Anxiety – isn’t all Bad
A life free from anxiety may sound ideal but the reality is actually very different. Sure, it's no fun being an anxious person and as many will recognize from their own experience, anxiety is the root cause of some crippling psychological disorders. The fact that most people associate anxiety in a negative way is not at all surprising but maybe it's worth remembering that the negative aspects represent just one part of a broader picture.
Anxiety has a purpose and its paramount purpose is to help us avoid threats to our very existence. Fortunately most people muddle through their daily lives without having to be too concerned that their lives are under threat, but nearly all of their other daily activities require some level of arousal. Anxiety can be thought of as a part of our arousal system. Its great benefit is that it stops us undertaking reckless or speculative activities that might harm us. These activities include anything from dodging traffic, to avoiding certain foods, avoiding risky financial investments, to picking our friends.
The psychologists Robert Yerkes and J.D. Dodson (1908) represented the costs and benefits of arousal against performance by a simple graphical illustration:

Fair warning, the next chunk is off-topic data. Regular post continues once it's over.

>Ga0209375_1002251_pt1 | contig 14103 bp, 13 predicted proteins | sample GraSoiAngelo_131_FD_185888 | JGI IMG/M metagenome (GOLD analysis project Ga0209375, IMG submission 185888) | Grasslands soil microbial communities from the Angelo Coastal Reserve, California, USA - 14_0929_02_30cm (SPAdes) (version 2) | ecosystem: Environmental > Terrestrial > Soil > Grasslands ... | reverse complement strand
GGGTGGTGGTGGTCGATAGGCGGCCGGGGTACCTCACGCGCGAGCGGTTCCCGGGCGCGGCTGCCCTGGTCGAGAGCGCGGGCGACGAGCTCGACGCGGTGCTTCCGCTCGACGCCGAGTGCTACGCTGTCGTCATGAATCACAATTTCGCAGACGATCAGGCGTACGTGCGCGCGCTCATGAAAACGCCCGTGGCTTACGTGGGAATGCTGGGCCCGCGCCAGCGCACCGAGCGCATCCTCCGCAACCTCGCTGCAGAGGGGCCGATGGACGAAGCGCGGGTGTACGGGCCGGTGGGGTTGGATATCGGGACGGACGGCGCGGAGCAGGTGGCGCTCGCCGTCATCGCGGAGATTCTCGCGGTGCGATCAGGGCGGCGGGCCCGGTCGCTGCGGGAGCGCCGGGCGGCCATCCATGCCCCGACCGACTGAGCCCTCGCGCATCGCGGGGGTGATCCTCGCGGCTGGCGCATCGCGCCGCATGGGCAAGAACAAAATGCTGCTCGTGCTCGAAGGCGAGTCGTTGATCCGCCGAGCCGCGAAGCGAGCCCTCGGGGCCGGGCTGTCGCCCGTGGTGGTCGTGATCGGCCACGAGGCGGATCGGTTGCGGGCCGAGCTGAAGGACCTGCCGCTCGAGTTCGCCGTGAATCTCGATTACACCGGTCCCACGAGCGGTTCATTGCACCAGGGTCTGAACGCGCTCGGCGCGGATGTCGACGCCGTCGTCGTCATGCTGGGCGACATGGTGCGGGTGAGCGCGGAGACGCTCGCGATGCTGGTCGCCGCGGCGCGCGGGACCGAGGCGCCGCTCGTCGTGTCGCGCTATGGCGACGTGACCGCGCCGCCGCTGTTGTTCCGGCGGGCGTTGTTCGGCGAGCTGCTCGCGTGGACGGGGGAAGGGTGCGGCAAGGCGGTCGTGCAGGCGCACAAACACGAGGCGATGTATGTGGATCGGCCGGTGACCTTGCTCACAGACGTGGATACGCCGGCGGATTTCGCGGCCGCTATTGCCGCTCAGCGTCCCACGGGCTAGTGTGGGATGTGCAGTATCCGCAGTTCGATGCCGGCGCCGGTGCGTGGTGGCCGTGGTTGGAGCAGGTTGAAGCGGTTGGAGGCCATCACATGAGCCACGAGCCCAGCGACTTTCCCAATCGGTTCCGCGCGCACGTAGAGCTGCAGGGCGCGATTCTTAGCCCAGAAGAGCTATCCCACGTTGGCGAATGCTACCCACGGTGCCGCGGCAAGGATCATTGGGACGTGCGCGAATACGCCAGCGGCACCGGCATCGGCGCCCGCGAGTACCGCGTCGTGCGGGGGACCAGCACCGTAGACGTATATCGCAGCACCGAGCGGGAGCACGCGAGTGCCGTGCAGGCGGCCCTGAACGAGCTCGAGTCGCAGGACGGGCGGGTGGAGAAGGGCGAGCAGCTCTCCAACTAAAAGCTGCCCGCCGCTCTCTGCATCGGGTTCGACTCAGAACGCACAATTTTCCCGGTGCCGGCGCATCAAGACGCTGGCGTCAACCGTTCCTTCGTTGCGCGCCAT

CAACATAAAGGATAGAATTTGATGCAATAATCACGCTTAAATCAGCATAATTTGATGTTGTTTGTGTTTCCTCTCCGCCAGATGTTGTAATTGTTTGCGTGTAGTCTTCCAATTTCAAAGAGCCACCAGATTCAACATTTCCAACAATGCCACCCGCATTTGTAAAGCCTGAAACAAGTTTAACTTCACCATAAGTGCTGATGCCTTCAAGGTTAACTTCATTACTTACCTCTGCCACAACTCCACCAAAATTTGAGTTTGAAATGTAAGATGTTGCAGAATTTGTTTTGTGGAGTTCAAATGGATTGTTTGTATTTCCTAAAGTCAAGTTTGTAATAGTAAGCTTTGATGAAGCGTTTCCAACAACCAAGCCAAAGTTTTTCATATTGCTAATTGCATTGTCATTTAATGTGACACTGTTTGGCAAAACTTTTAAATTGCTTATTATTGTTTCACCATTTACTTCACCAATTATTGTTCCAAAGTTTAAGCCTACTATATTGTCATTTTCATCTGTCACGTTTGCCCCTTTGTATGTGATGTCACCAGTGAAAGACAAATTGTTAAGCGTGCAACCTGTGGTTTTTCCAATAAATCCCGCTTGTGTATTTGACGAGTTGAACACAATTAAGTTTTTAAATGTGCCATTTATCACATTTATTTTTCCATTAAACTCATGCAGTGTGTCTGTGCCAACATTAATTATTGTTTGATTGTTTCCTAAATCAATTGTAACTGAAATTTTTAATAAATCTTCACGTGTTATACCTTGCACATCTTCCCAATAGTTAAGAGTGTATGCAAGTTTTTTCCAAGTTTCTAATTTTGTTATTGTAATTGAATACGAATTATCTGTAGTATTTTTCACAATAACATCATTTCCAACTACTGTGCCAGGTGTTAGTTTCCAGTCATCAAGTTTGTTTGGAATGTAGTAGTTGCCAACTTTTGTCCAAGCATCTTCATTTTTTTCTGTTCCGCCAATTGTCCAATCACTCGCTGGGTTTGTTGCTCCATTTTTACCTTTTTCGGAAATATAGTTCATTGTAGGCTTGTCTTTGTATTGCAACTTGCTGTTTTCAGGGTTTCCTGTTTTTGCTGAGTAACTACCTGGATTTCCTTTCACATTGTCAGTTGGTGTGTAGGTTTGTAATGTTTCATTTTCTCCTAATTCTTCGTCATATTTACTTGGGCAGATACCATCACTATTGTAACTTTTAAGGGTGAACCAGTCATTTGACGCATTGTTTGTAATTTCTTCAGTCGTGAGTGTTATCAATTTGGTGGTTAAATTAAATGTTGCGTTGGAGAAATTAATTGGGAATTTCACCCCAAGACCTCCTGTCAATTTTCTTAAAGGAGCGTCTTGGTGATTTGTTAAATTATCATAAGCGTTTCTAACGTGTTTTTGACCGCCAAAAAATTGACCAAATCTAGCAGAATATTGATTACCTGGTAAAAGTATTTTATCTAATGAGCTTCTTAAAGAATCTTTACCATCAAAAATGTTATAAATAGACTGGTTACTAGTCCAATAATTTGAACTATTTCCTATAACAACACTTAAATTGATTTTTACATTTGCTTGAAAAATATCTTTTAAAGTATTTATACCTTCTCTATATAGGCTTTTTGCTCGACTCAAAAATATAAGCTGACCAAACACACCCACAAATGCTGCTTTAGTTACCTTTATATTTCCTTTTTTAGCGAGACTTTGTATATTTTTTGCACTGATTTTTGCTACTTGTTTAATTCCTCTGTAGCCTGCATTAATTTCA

Yerkes and Dodson pointed out that to increase or reach an optimal level of performance a certain level of arousal was both necessary and desirable. However, beyond a certain point - indicated by the top of the curve - performance declines sharply if the level of arousal becomes excessive. It depends on the task as to where the level of arousal is best pitched. For example, a task requiring concentration also requires low levels of arousal, whereas a task such as running would require higher levels of arousal, but there will be an optimum (if different) level of arousal for both tasks.
An area of the brain known as the anterior insula plays an important role in predicting harm and learning to avoid situations that may cause harm. In a recent experiment by psychologists at Stanford University*, the brains of volunteers were scanned during conditions where they anticipated losing money. Volunteers with greater activity of the insula were better at learning to avoid future financial loss in a separate game several months later. By contrast, those with less activity at the insula struggled to avoid loss and lost more money as a result.
It is tempting to equate activity in the anterior insula with the Yerkes Dodson law. It is known that excessive insula activity is associated with people who are chronically anxious. In turn this could lead to anxiety disorders and phobias.
Samanez-Larkin G.R, Gibbs S.E, Khanna K, Nielsen L, Carstensen L.L, Knutson B.(2007) Anticipation of monetary gain but not loss in healthy older adults. Nature Neuroscience 10(6):787-91